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Tiffany Yeh

on 22 January 2014

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Transcript of Korea

Korea is split into both North and South.
Facts about Korea
Today, Korea is an industrial nation standing tall on the world stage. Its semiconductor, automobile, steel making and IT industries are on the leading edge in global markets.

50.95 million in 2012- South Korea
24.76 million in 2012- North Korea

South Korea is a well-developed country, whereas North Korea is a developing country.
National Cuisine
Some of Korea's staple foods include:

-Seasoned Vegetables
Main dishes:

-Stew/ Soups- also known as tang.
Omija Tea: a tea that is made with berries, honey, and bean powder.
-Barley Tea
-Banana Milk- a sugary drink well known in Korea
Snacks or Desserts:
-Nokcha Cake- otherwise known as a Green Tea Cake
-Candied Ginger
-Rice Cakes
Food Customs
In Korea, many of their meals consists of rice, soup, a source of meat and many side dishes such as seasoned vegetables, bean sprouts, a salad, or tofu.
Personal Connections
I chose Korea because I find interest in both the country and its culture. Some Korean dishes I tried include, rice cakes, Korean pancakes and the ever so popular Korean BBQ. You are able to try these dishes at Gang Nam Korean Restaurant or Haroo Korean Homestyle Cuisine and many other restaurantsin the lower mainland.
North Korea:
North Korea occupies an area slightly smaller than Pennsylvania- it is a 600 mile peninsula jutting out from Manchuria and China.

This part of Korea is mainly composed of a series of north-south mountain ranges separated by narrow valleys.

When drought or heavy rain hits, agricultural land is stressed and leads to regular food shortages.

The general climate is cool and continental. The winter is long and cold ranging between -7 Celsius to -23 Celsius. Summers are warm, it is mainly 20 degrees Celsius in most places.
South Korea
South Korea is located in East Asia, on the Southern half of the Korean Peninsula, jutting out from the far east of the Asian land mass.

It is mostly surrounded by water and has 2,413 km of coastline along 3 seas: The Yellow Sea, East China Sea and in the Sea of Japan
In South Korea, Winters are usually dry, long and cold whereas Summers are short, hot, and humid. Spring and Autumn are pleasant but short in duration.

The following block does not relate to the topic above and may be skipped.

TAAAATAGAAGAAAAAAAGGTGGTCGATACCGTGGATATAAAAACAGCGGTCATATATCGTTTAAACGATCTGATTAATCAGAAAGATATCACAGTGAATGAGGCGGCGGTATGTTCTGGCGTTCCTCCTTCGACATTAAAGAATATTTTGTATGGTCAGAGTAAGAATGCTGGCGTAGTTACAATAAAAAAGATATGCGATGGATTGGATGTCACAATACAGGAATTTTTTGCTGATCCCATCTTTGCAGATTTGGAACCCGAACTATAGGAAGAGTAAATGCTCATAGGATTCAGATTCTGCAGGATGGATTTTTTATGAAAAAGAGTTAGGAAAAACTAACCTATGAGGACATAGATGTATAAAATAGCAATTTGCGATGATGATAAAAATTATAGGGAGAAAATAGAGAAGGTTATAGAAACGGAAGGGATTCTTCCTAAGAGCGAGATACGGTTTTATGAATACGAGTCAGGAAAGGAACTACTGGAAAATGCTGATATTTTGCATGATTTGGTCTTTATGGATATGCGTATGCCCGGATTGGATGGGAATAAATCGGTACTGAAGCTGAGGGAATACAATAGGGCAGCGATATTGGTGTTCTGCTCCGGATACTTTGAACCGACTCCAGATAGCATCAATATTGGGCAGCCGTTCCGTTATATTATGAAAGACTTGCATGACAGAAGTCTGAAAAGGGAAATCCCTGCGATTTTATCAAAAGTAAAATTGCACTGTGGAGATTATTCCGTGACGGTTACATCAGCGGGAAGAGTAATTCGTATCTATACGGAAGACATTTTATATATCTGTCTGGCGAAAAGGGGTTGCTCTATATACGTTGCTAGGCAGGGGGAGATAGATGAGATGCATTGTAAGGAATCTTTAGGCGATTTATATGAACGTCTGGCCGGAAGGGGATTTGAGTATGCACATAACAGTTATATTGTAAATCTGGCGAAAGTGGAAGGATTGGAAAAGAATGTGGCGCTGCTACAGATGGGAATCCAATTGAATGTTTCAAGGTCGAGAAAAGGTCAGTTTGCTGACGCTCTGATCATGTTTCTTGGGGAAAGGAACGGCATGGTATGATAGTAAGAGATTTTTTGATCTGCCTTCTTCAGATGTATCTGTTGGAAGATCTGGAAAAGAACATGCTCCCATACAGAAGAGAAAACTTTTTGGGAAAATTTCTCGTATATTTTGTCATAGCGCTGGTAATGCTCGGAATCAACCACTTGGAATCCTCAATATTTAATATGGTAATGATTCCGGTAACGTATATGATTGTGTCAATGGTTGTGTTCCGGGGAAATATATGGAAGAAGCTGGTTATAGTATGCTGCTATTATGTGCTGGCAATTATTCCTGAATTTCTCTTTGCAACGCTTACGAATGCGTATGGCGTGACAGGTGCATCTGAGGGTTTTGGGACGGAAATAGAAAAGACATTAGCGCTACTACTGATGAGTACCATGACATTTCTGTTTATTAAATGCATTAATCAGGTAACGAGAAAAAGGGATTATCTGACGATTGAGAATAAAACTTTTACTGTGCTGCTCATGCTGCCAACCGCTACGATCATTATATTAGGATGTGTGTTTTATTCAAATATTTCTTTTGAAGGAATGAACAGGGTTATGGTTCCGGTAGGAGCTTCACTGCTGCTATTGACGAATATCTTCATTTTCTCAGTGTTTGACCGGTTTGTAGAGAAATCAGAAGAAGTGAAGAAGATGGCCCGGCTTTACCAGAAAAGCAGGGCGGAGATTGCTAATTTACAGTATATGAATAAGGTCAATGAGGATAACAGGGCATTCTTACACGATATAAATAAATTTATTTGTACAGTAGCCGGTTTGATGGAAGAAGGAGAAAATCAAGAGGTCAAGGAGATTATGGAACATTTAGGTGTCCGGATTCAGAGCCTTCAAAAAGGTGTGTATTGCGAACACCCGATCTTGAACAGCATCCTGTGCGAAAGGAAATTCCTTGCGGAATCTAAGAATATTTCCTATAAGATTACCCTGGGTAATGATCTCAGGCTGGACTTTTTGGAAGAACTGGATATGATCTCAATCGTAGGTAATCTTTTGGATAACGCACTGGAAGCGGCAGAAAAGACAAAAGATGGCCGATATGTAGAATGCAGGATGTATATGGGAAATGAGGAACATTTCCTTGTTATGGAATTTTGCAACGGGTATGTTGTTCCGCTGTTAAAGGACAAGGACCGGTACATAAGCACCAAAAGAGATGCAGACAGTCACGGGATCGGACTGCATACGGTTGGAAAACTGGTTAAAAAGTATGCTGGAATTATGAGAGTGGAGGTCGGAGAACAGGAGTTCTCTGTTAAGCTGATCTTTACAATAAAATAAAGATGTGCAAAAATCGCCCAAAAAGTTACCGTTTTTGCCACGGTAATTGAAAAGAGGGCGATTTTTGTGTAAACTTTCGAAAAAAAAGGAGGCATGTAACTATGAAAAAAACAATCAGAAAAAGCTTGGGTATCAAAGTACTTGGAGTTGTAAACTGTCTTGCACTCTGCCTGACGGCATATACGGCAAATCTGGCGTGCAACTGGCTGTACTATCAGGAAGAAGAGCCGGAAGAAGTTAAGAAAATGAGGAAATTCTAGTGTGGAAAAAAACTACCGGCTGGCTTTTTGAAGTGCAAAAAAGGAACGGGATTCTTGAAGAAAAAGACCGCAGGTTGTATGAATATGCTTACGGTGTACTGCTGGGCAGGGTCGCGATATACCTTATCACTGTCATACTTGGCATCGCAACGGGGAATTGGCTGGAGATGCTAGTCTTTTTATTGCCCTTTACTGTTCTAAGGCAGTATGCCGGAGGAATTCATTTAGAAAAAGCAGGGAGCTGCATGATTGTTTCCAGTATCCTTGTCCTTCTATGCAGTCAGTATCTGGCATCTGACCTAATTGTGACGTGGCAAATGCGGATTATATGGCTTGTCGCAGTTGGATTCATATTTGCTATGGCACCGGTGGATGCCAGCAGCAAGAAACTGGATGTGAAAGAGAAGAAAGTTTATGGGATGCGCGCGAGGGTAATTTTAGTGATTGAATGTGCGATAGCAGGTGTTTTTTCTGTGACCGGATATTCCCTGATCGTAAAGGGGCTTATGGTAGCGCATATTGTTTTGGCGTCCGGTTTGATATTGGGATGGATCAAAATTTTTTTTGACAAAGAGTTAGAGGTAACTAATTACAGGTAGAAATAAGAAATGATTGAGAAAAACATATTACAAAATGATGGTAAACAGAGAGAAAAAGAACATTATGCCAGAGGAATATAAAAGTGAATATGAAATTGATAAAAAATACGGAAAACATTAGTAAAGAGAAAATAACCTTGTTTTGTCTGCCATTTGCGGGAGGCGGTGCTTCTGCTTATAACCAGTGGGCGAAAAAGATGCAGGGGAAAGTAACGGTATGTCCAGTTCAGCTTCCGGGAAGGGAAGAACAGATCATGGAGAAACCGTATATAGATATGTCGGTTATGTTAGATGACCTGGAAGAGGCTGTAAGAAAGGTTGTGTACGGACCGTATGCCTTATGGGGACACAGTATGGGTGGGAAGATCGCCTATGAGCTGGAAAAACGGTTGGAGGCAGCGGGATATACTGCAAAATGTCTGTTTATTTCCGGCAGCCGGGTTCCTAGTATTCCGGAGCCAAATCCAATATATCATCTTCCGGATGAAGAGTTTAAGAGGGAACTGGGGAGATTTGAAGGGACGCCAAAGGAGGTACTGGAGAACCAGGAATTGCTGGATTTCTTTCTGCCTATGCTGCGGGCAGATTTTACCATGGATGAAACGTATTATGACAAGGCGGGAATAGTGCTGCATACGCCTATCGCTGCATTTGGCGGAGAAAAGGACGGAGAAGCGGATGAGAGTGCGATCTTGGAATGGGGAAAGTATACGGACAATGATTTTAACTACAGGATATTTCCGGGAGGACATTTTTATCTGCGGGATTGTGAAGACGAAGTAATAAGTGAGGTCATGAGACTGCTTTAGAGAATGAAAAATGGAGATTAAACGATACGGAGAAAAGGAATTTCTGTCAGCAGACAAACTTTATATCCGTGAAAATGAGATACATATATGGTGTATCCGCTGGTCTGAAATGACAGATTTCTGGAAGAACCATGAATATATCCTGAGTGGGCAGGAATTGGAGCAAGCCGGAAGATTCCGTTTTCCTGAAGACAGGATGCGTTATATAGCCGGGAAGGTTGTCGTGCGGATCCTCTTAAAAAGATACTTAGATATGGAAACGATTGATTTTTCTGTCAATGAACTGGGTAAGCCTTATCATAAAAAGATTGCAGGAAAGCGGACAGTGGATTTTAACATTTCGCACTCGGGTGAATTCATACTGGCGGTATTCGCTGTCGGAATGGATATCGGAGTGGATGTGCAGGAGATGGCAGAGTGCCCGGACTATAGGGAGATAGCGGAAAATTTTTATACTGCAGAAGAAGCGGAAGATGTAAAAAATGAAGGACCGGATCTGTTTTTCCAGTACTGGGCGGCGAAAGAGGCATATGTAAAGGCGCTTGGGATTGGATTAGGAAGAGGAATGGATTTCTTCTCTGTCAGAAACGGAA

The temperature in January ranges in between -5 degrees Celsius to -2.5 degrees Celsius and in July, it ranges in between 22.5 degrees Celsius to 25 degrees Celsius.
Symbolic Foods:
One of Korea's most celebrated holidays is the Lunar New Year. During this celebration, many families spend time together by making meals together. Their meal consists of a rice cake soup (main dish), braised short ribs, noodles with sauteed vegetables, Korean pancakes, many sweets and cookies, as well as a dozen of side dishes that are made with fresh vegetables, meat and fish.

Etiquette is very important to the Koreans.

Before the meal:
It is polite to say that you are looking forward to the meal.
You are to have the oldest person at the table sit down and lift their chopsticks first before any of the others may start eating.
During the meal:
You should not hold the bowl of soup or rice (as you might do in other Asian countries) and since many Korean meals have communal dishes, make sure you aren't touching other people's food.
Try to eat at the same pace as others at your table.
Etiquette Around the Table
"Geography." Infoplease. Infoplease, n.d. Web. 20 Jan. 2014. <http://www.infoplease.com/country/korea-north.html>.

"South Korea - Climate." South Korea - Climate. N.p., n.d. Web. 20 Jan. 2014. <http://countrystudies.us/south-korea/31.htm>.

O'Neill, Tom. "North Korea: Facts on the Ground." National Geographic. National Geographic Society, 6 Apr. 2013. Web. 20 Jan. 2014. <http://news.nationalgeographic.com/news/2013/04/130406-north-korea-kim-jung-un-counterfeit-gulag-world-facts/>.

"Food." Korean food : A Korean traditional meal. N.p., n.d. Web. 19 Jan. 2014. <http://www.korea.net/AboutKorea/Korean-Life/Food>.

"Help Support Mama Lisa's World with just$1.99." Mama Lisas World Blog Symbolic Foods Eaten Around the World for New Years Comments. N.p., n.d. Web. 20 Jan. 2014. <http://www.mamalisa.com/blog/symbolic-foods-eaten-around-the-world-for-new-years/>.

By Tiffany Yeh
Full transcript